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9th July
2003

First Published in The New York Sun, July 9, 2003

By Andrew Wolf

Ayear ago,I wrote a column attempting to dispel the myth that lead poisoning as currently defined poses a public health threat.In light of the July 1 court decision striking down Local Law 38,and the moronic zeal of the current City Council to pass a Draconian replacement, clearly it’s time to make another attempt.Even at the low threshold that now defines poisoning, the number of afflicted children is plummeting. The time has come to declare victory and move on.Unfortunately,pandering politicos serving as the handmaidens of trial lawyers keep trying to lower the standards by which we determine who is lead poisoned.

Several years ago I learned more about lead poisoning than I ever wanted to know. I was leading an initiative to build a new middle school in the Marble Hill community. A building site between two existing schools there,Kennedy High School and P.S. 37,had already been chosen,when the initiative ran into opposition from a small group of activists desperate to stop any project that was seen to benefit a middle-class community like Riverdale.There are anti-lead activists who brag that they can find lead anywhere, and one was dispatched to P.S. 37 to do so.
The leader of a paper organization called Parents Against Lead in Schools, Lydia Saltzman, climbed up on a ladder and wiped a window ledge on a stairwell 12 feet above the landing that hadn’t been cleaned in the 5 years since the school had opened. Traces of lead dust were found.P.S.37 was closed for two days as an army of technicians from the old Board of Education and the Health Department descended. Needless to say,Ms.Saltzman’s findings were not even remotely replicated either inside or outside of the building.
After months of hearings, hundreds of needless blood tests,an environmental impact study, and about a million wasted dollars, the site was found to be perfectly safe and construction began.The school is now nearing completion.

But what I learned along the way is that lead poisoning is for the most part no longer a threat to children. The only reason we are hearing court cases, debating legislation and hearing the cries of special interest groups is to preserve the sense of crisis that leads to huge settlements in what are mostly ludicrous court cases.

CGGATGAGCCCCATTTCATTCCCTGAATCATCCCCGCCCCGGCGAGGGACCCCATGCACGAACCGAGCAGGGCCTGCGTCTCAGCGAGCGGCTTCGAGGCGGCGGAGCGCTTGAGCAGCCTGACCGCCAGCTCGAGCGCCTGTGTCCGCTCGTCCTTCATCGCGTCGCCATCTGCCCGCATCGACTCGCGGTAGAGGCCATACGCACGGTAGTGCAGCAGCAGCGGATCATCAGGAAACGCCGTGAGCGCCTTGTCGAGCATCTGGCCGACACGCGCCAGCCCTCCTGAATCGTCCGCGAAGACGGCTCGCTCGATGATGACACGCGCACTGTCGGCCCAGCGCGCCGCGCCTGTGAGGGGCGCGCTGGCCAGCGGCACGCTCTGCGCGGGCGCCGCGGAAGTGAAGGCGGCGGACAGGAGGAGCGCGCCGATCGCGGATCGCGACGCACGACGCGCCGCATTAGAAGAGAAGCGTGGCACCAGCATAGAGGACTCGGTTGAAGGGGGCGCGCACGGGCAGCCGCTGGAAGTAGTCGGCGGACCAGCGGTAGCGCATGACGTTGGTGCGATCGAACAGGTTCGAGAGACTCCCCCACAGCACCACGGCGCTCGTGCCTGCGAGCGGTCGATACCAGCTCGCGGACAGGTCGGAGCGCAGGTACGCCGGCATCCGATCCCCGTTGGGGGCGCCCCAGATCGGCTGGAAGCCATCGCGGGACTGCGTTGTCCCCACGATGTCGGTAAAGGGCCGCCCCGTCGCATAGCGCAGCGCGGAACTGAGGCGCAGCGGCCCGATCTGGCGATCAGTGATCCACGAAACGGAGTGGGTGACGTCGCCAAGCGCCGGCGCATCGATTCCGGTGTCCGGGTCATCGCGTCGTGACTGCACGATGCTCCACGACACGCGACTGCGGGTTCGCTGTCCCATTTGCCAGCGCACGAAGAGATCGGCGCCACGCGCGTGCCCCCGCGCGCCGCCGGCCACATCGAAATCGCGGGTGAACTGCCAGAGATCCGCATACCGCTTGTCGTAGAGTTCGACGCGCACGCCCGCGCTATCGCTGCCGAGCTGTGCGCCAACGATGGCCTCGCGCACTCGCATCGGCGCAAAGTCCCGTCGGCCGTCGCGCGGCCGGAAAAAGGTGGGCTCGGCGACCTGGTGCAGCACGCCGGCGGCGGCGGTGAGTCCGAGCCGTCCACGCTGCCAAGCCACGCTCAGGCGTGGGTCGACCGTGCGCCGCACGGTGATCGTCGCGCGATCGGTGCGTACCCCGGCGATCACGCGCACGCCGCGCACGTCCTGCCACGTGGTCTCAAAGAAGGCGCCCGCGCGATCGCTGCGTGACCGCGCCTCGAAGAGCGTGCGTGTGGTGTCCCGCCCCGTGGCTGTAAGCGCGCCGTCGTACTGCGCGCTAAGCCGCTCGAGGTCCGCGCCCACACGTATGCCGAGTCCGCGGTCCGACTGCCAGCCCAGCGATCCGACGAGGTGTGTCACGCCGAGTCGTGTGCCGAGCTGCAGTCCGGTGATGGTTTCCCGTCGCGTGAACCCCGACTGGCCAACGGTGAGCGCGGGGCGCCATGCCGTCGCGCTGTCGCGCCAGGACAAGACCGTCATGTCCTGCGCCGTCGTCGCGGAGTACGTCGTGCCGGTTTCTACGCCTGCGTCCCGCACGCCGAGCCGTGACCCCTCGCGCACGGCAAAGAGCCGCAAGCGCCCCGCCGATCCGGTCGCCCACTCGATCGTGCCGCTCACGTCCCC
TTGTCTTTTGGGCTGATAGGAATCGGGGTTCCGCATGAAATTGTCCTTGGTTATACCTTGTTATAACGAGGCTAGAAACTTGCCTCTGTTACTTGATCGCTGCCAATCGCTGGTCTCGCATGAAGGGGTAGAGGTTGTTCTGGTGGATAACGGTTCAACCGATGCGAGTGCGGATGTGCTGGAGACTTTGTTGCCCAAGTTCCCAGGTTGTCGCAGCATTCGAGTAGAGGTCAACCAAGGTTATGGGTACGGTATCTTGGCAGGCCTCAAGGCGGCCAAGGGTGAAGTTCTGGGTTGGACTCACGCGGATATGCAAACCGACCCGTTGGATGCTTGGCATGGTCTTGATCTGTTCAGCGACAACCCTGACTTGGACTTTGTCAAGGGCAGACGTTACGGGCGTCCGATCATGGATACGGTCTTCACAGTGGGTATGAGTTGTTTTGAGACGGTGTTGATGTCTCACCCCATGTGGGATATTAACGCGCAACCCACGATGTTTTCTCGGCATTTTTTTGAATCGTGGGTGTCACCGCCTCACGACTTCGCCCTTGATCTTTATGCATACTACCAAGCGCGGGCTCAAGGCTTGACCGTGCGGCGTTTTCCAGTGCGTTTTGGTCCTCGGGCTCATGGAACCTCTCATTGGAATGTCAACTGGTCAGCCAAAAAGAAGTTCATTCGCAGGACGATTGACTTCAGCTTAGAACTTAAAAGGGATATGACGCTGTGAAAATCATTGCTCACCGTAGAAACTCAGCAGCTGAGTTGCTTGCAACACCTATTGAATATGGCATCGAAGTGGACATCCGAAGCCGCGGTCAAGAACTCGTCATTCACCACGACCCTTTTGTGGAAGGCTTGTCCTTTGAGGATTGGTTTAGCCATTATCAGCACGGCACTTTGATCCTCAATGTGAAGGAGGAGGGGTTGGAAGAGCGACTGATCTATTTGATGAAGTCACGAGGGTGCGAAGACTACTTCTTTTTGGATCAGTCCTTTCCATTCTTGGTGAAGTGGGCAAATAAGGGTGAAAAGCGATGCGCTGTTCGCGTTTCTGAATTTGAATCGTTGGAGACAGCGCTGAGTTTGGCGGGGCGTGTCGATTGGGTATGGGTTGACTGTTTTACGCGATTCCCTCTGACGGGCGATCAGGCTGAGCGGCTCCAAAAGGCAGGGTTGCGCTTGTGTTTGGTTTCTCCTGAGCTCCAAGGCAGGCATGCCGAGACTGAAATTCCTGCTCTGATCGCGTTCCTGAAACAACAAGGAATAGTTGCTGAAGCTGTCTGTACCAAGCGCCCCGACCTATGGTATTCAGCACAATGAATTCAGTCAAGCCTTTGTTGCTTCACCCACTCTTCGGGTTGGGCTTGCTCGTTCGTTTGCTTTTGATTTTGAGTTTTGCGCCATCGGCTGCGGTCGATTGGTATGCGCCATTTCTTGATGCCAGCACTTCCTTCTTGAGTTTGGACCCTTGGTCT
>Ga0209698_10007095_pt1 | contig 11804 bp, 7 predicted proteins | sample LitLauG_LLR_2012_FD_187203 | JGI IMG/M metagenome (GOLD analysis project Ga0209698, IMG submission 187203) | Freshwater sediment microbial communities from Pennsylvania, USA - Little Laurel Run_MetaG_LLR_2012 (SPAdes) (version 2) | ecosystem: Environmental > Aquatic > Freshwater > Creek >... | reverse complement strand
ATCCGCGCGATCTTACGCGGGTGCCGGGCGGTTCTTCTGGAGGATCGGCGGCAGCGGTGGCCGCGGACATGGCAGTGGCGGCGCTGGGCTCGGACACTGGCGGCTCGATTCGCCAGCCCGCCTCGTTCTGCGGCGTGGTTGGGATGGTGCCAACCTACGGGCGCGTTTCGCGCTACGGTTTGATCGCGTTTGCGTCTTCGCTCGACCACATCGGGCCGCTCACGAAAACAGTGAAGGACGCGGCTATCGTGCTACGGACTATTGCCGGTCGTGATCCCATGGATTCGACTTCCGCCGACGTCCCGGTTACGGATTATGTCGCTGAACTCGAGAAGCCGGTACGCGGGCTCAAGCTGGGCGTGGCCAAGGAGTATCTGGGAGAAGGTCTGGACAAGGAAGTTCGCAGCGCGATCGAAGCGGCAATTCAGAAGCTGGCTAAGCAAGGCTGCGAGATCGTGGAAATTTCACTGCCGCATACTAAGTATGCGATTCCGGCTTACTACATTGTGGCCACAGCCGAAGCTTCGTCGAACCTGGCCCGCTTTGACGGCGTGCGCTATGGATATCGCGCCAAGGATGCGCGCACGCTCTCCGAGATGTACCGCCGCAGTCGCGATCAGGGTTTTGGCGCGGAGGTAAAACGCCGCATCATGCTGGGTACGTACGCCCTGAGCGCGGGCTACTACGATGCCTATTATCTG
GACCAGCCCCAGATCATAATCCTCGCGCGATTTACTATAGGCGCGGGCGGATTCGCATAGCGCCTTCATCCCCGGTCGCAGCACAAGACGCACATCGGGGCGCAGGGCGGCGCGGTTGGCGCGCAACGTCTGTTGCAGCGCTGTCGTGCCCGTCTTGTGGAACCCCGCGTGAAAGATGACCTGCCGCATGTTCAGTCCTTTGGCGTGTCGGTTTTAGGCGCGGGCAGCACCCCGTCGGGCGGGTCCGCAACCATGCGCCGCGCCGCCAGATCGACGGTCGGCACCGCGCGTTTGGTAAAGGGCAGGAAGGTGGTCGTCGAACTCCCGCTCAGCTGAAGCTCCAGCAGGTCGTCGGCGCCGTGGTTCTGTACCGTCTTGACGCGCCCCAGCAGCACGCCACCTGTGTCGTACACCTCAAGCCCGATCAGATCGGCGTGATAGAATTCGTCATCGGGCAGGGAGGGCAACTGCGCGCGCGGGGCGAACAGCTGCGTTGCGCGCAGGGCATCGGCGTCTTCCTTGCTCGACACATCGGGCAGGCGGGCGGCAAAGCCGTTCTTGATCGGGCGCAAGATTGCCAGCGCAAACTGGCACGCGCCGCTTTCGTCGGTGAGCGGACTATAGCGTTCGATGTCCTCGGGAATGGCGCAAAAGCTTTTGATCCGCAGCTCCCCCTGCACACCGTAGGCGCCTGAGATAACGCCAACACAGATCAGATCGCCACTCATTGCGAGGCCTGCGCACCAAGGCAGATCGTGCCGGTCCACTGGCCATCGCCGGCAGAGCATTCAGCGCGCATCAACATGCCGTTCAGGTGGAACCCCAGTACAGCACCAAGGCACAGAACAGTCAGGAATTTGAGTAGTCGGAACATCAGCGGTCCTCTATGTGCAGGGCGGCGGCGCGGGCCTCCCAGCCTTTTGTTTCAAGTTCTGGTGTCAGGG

Here’s the bottom line. As groups like NYPIRG, the Sierra Club and City Council members charge that thousands of children are lead poisoned,they are deceiving a gullible public.The truth is that most of these children, with hardly more than 10 micrograms of lead a
deciliter of blood, have a small fraction of the lead levels that children growing up in the 1940s,1950s,1960s,and 1970s had on average.

In fact, by today’s standards, it is likely that nearly every man, woman and child living in New York City in the 1950s was lead poisoned. Incredibly, they actually scored better on IQ and SAT tests than children today, who have virtually lead-free blood coursing through their veins.

The reason for the decline in lead levels in the blood has to do mostly with the abandonment of leaded gasoline a quarter century ago. Since that time, lead levels have plunged. But so has the bottom line defining lead poisoning. First the threshold was dropped in 1970 from 60 mg/dl to 40 mg/dl, and then to 25 mg/dl.That is the number that is used elsewhere in the world.

In the early 1990s the rate was dropped again, to 10 mg/dl,at the behest of activist John Rosen, the doctor who mixes his science with heavy doses of politics. Dr. Rosen travels from city to city appearing in court as an “expert witness”to secure lottery-like settlements for children with levels that would have been considered laughingly low 50 years ago.

Under the law recently struck down,the number of “afflicted”children dropped by over 75% since 1995. But Dr. Rosen has a plan. He has been advocating lowering the threshold once again — this time to 6 mg/dl, or one tenth of what it was 33 years ago.Presumably,once business sours at 6 mg/dl, it will be time to lower the bar once again.

You would have been hard pressed to find anyone with a level as low as 6 mg/dl in 1960. By this standard, presumably the entire City Council was lead poisoned and thus brain damaged. Maybe that explains why they have so easily tossed away the concepts of logic and common sense.

© 2003 The New York Sun, One, SL, LLC. All rights reserved.

 

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